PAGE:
Underneath President Trump, veterans’ hospitals can have “religious symbols” like Bibles and Christmas trees again.
The ban had been enacted underneath the Obama administration with the goal of protecting “religious liberties” and ensuring apparent “inclusivity” by denying veterans the right to have Bibles or any other items related to Christianity.
Now, the Trump administration has made adjustments to truly allow such “religious liberty” by giving veterans their right to possess religious items while at the hospital.
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Life Site News has more details on the Trump administration's repeal of the ban:
As a kid, Veterans Affairs Secretary Robert Wilkie recalls, he visited a VA hospital at Christmastime.
"One of my fondest memories growing up, we used to sing Christmas carols at the VA hospital in Fayetteville, North Carolina," Wilkie told The Daily Signal, sitting in a 10th-floor office at VA headquarters on Vermont Avenue Northwest, overlooking the White House.
"Something as simple and as decent as that was being stopped," he said. "With the support of the president, we just said enough is enough."
Wilkie grew up at Fort Bragg, the son of an Army artillery commander. He himself served in both the Navy and Air Force reserves, and as a Pentagon official.
Since becoming VA secretary a little more than a year ago, he has returned to North Carolina.
"I was in my hometown. We have a beautiful chapel in the old VA hospital. And I walked in and there were no Bibles," the secretary said. "It had been stripped of the symbols of religion."
The VA revised directives to permit religious literature, symbols, and displays at agency facilities following a string of incidents in recent years in which individual medical centers banned Christmas carols and a Christmas tree, chapels removed Bibles, and chaplains faced restraints on religious expression.
Generally, the VA had inconsistent policies across the country.
Officials designed the changes to protect the religious freedom of veterans and their families.
The new guidelines, which went into effect last month, referred to the recent Supreme Court ruling allowing a cross-shaped memorial to World War I dead to continue standing on public land in Bladensburg, Maryland.
The high court's decision highlighted the important role that religious symbols play in the lives of Americans and their consistency with constitutional principles.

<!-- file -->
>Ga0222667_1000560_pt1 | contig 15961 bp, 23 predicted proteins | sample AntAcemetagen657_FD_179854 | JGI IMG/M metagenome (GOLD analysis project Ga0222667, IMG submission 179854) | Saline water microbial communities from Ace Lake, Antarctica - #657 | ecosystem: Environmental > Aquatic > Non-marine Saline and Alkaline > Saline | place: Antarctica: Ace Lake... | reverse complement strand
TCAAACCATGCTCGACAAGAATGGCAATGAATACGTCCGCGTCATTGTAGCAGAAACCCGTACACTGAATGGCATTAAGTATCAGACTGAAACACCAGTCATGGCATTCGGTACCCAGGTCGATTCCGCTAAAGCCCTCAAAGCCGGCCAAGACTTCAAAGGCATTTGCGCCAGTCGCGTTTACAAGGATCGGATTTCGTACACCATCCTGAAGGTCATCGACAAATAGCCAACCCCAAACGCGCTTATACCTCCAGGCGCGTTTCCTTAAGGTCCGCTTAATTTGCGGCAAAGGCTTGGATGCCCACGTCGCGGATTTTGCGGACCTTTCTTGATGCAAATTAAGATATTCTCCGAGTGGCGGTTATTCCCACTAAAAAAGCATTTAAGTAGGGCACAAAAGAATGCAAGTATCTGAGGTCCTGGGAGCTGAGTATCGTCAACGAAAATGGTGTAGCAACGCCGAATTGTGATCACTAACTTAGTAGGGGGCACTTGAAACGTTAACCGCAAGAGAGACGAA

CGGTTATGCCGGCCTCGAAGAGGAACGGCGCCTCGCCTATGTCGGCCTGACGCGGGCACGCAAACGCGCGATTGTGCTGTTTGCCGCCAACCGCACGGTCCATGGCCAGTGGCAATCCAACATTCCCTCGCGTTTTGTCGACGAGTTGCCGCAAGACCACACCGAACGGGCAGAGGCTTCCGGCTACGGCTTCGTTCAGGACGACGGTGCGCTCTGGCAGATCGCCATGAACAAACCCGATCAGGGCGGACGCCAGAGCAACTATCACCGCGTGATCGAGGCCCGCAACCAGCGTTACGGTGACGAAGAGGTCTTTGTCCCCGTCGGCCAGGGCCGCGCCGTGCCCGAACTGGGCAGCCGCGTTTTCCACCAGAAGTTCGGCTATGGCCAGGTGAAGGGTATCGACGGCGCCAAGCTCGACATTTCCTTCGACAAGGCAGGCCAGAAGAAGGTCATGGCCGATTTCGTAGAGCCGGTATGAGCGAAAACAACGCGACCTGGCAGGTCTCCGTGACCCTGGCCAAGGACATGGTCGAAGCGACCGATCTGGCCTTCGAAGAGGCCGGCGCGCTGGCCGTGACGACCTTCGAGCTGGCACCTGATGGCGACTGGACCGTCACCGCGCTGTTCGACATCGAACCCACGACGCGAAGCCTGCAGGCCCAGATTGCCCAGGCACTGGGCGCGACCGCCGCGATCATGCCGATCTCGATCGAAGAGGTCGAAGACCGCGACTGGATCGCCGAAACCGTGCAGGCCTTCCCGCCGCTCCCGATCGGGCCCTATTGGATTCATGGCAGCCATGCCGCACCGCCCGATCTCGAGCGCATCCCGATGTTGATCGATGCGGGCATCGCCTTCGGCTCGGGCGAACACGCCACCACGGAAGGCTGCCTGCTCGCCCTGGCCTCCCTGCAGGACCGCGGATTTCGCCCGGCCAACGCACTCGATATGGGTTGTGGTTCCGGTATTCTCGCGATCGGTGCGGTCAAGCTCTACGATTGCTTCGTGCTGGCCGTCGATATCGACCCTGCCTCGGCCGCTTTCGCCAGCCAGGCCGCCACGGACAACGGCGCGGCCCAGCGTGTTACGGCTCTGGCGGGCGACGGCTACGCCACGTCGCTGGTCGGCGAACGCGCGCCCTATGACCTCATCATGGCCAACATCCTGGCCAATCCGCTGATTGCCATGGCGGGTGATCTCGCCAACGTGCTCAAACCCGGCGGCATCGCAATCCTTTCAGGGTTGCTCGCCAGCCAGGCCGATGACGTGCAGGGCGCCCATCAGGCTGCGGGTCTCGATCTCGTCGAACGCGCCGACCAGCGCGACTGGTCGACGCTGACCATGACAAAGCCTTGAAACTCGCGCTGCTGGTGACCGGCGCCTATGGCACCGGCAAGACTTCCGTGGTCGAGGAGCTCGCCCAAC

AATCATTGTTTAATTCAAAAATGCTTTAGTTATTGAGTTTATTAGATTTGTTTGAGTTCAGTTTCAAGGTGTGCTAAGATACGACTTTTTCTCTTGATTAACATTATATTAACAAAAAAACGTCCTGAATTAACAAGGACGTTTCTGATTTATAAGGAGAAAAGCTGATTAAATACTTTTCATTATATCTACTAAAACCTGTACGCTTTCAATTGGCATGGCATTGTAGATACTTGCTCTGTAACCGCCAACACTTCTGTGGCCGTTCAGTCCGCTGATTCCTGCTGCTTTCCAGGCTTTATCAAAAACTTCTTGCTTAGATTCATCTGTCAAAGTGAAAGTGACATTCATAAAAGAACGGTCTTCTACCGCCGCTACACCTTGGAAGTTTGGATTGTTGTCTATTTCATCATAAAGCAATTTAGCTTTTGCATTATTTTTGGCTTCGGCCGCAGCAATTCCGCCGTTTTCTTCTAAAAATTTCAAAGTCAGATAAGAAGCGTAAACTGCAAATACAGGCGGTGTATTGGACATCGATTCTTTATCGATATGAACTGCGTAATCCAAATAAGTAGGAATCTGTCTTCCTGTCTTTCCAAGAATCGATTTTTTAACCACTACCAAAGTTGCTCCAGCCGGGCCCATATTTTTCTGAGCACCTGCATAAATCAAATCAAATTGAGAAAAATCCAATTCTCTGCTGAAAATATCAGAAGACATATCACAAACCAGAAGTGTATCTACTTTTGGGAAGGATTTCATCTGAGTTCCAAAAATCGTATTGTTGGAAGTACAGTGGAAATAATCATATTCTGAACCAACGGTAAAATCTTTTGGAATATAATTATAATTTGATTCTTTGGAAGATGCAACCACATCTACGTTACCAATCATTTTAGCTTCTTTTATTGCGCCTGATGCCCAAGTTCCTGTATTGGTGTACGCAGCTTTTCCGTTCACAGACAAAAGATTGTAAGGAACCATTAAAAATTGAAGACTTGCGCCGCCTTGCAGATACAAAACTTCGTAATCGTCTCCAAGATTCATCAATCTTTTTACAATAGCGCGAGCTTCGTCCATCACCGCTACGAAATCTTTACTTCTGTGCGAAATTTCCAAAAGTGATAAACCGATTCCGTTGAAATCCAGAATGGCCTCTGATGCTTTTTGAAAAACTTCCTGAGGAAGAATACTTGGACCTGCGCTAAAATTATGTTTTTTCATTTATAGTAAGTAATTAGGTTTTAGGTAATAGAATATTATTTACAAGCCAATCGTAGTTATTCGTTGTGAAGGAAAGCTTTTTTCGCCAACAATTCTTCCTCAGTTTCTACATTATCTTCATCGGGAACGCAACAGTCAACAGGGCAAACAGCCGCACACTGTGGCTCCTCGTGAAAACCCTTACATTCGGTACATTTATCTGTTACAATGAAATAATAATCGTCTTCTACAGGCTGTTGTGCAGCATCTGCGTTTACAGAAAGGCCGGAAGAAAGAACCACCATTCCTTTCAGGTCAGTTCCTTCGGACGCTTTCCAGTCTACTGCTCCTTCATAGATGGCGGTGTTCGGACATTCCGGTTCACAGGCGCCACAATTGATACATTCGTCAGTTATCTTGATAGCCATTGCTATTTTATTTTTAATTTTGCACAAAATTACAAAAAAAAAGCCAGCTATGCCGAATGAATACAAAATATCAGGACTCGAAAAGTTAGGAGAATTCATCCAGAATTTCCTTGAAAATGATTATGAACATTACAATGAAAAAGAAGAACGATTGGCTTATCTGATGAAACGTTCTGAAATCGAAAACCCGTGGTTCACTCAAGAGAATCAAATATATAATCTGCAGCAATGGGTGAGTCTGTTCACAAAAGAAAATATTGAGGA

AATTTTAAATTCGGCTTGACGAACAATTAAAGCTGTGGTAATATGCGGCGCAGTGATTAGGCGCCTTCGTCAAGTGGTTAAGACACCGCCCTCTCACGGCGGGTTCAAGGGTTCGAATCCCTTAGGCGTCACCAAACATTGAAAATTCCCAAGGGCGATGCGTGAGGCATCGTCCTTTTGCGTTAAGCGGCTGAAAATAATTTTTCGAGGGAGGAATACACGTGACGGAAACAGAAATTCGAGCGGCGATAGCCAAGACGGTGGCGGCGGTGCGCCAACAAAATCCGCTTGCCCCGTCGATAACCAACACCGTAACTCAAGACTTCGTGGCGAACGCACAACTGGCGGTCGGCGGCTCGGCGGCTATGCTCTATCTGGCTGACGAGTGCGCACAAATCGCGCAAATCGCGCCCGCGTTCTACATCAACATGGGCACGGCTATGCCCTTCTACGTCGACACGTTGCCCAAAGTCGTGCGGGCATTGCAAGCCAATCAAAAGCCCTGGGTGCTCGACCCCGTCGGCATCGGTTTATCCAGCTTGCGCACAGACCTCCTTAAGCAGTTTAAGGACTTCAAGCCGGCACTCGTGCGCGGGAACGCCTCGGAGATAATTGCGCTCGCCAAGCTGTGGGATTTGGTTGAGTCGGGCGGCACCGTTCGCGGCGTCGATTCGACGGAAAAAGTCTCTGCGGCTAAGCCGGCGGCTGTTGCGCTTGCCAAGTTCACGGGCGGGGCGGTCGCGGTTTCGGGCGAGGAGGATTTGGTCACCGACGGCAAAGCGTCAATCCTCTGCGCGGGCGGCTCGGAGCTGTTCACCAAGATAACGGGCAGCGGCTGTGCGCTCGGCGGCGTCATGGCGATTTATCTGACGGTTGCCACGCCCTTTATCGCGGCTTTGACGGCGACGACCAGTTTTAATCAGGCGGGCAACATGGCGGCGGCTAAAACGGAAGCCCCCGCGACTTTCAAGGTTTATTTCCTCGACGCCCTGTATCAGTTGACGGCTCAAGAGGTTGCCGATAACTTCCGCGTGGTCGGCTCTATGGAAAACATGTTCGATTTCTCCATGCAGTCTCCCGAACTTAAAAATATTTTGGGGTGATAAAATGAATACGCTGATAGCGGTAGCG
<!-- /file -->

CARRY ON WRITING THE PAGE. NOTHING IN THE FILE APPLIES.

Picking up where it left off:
"The military culture has been part of my being, an important part of what I believe," Wilkie told The Daily Signal. "I've seen the effects of combat, both in uniform and out of uniform."
The Daily Signal commented on VP Mike Pence's announcement of the decision to let veterans have religious symbols and texts in their hospitals:
Veterans gave Vice President Mike Pence a standing ovation on Wednesday when he told them about the Trump administration’s reversing of the bans on religious symbols in veterans hospitals, declaring flatly, “The Bible stays.”
Pence was discussing specifically a New Hampshire lawsuit when he addressed the 101st American Legion National Convention in Indianapolis in his home state of Indiana.
“As we meet the health care needs of our veterans, let me make you another promise,” the vice president said. “This administration will always make room for the spiritual needs of our heroes at the VA as well.”
In January, the Manchester Veterans Affairs Medical Center in New Hampshire removed a Bible—carried by a prisoner of war in World War II—that was on display on a “Missing Man table” after a secularist group, the Military Religious Freedom Foundation, objected.
“You might’ve heard even today that there’s a lawsuit to remove a Bible that was carried in World War II from a Missing Man table at a VA hospital in New Hampshire. There’s a lawsuit underway,” Pence said.
After receiving complaints about its removal, hospital officials restored the Bible in February. In May, however, a Vietnam veteran sued to have the Bible removed.
“It’s really no surprise, because, under the last administration, VA hospitals were removing Bibles and even banning Christmas carols in an effort to be politically correct,” Pence said.
“Let me be clear: Under this [administration], VA hospitals will not be religion-free zones,” he tweeted. “We will respect the freedom of religion for every veteran of every faith. New Hampshire VA—the Bible stays!” Pence said.